State v. Heasley

Annotate this Case

196 N.W.2d 896 (1972)

STATE of North Dakota, Plaintiff and Respondent, v. Fay HEASLEY, Defendant and Appellant. STATE of North Dakota, Plaintiff and Respondent, v. Selma HEASLEY, Defendant and Appellant.

Cr. Nos. 401, 402.

Supreme Court of North Dakota.

April 18, 1972.

Rehearing Denied May 9, 1972.

*898 Charles J. Gilje, Carrington, for defendant and appellant.

Helgi Johanneson, Atty. Gen., Bismarck, and Thomas L. Burgum, State's Atty., Jamestown, for plaintiff and respondent.

A. C. BAKKEN, District Judge.

This is a criminal case. Fay Heasley, Selma Heasley, Adam Bellon, Jake Zimmerman, and Alfred Hannamen are all shown as defendants in the transcript of trial proceedings and the briefs of the appellants and respondents which were filed with this court. However, this appeal is taken by Fay Heasley and Selma Heasley only. Charges of trespass were lodged in the County Court with Increased Jurisdiction in Stutsman County against the five defendants above named. Thereafter, on motion of said defendants, the matter was transferred to the County Court with Increased Jurisdiction in Burleigh County, and on August 17 and 19, 1970, the case was tried to a jury, the Honorable W. J. Austin, Judge, presiding. The jury returned verdicts of guilty of the crime of willful trespass charged against Fay Heasley, Selma Heasley, Adam Bellon and Jake Zimmerman. Judgments of convictions were entered August 24, 1970, against the defendants found guilty. It is from said judgments of convictions that Fay Heasley and Selma Heasley have taken this appeal. The information in each case reads in part as follows:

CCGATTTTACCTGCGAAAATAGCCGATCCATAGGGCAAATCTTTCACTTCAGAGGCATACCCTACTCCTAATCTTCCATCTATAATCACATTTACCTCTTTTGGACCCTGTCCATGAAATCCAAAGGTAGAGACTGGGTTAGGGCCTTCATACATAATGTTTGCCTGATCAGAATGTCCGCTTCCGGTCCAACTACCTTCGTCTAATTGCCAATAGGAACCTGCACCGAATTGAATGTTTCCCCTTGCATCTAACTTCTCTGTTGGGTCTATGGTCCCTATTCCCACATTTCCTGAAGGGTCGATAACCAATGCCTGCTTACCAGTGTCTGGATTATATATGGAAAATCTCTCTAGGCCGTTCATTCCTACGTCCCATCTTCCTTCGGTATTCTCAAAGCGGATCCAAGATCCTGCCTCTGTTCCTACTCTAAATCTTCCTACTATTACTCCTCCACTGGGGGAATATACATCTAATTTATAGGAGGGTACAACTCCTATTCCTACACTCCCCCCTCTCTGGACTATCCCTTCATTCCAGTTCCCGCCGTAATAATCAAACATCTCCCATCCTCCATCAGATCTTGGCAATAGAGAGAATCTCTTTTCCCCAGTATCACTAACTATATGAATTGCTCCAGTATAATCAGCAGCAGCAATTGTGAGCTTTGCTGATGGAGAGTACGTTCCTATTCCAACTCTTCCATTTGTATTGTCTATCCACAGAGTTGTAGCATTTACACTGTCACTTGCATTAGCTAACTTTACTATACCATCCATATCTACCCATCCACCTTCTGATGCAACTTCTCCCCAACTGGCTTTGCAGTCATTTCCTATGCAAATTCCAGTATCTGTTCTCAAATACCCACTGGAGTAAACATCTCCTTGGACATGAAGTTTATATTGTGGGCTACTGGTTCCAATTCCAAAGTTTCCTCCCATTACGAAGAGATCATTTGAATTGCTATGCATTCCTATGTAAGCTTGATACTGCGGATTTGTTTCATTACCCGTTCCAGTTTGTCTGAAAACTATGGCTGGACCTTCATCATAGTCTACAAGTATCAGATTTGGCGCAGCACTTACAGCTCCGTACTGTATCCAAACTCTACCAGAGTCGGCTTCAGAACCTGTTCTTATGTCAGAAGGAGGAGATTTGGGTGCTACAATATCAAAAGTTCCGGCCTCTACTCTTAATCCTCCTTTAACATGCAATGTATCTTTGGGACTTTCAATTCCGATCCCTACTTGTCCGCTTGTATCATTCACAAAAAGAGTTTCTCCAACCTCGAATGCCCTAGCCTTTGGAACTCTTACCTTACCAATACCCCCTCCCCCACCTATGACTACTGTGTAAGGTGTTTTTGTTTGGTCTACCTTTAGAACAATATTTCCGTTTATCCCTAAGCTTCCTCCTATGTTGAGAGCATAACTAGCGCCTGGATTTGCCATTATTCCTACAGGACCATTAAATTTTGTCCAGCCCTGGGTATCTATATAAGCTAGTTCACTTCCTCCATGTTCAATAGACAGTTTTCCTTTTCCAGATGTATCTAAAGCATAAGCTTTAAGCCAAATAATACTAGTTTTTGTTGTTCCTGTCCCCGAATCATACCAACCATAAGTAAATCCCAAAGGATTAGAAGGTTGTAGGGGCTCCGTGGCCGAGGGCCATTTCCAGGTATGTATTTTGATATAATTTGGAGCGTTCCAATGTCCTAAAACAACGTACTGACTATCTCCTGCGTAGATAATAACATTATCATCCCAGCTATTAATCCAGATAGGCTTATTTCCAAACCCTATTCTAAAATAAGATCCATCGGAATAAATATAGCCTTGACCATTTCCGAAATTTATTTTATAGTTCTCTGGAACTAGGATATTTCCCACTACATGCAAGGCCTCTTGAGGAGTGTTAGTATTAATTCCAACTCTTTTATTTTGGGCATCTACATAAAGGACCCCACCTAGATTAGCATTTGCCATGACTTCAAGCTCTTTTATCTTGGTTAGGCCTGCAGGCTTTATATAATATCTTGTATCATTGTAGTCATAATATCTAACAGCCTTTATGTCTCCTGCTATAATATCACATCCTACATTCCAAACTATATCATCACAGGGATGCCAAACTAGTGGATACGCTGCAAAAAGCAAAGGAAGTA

"That on the 19th day of May, in the year of our Lord, one thousand nine hundred seventy in the County of Stutsman and State of North Dakota, one, Fay Heasley, late of the county of Stutsman and State aforesaid, did commit the crime of Willful Trespass (12-41-14, NDCC), committed in the following manner, to wit: "That at the said time and place the said Fay Heasley did enter land belonging to or in the possession of Arvel Glinz and Marjorie Glinz with the purpose of injuring the property right of the said Arvel Glinz and Marjorie Glinz by claiming possession of another, to wit: That Fay Heasley did not receive the permission of Arvel Glinz and Marjorie Glinz, the owner and persons in lawful possession of said land, and that Fay Heasley failed to leave said land immediately upon *899 being requested by the owner and person in lawful possession of such land to leave such land, said land being described as follows, to wit: The farm home and out buildings located on the southeast quarter (SE ¼) of Section 24, Township 138, Range 66."

The information filed against Selma Heasley is identical with the above except, of course, her name is entered throughout in the place of the name of Fay Heasley.